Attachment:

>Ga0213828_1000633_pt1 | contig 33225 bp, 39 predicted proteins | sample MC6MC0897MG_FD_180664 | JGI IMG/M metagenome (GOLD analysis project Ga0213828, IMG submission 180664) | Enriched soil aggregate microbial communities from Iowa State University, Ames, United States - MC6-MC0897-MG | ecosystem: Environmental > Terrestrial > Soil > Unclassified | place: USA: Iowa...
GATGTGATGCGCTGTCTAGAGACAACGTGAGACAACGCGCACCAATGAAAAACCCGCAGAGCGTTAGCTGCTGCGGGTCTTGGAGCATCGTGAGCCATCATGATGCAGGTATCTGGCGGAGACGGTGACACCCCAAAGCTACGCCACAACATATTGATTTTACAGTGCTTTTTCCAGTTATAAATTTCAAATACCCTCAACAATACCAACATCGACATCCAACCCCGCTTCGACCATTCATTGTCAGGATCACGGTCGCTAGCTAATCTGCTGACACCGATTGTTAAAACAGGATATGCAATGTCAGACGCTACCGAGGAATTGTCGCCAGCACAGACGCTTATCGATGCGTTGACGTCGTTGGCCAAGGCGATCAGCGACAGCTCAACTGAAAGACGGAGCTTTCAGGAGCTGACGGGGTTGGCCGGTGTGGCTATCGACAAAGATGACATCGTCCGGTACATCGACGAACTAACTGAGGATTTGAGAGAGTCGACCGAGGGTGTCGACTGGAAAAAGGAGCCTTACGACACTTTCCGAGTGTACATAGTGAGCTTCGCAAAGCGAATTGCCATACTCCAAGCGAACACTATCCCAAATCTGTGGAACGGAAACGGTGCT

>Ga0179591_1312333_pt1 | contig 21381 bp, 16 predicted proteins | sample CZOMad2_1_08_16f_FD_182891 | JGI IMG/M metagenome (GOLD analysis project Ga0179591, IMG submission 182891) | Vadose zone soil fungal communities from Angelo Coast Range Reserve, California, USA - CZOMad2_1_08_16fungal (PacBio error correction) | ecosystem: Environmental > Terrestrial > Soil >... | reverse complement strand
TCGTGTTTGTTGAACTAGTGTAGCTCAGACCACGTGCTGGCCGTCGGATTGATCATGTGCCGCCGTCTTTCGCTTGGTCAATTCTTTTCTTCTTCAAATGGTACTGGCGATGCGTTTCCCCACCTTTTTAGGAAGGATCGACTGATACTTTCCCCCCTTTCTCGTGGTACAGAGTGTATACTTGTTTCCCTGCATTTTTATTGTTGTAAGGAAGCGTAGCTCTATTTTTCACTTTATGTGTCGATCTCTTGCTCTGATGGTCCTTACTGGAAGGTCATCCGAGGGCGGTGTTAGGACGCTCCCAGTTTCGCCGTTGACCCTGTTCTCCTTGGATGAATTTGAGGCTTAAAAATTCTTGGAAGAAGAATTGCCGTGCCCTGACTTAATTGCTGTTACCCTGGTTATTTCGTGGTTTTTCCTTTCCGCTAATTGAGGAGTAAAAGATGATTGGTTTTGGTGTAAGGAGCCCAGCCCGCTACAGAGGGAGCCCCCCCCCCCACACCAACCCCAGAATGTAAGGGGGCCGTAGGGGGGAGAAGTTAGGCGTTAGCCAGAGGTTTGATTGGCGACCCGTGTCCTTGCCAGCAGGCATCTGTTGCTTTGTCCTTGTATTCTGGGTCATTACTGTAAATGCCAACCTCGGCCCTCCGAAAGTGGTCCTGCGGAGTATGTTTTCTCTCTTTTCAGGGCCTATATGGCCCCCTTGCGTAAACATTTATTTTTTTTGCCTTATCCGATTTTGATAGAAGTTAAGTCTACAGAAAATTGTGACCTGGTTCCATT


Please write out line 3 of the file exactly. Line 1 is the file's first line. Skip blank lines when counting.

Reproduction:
>Ga0179591_1312333_pt1 | contig 21381 bp, 16 predicted proteins | sample CZOMad2_1_08_16f_FD_182891 | JGI IMG/M metagenome (GOLD analysis project Ga0179591, IMG submission 182891) | Vadose zone soil fungal communities from Angelo Coast Range Reserve, California, USA - CZOMad2_1_08_16fungal (PacBio error correction) | ecosystem: Environmental > Terrestrial > Soil >... | reverse complement strand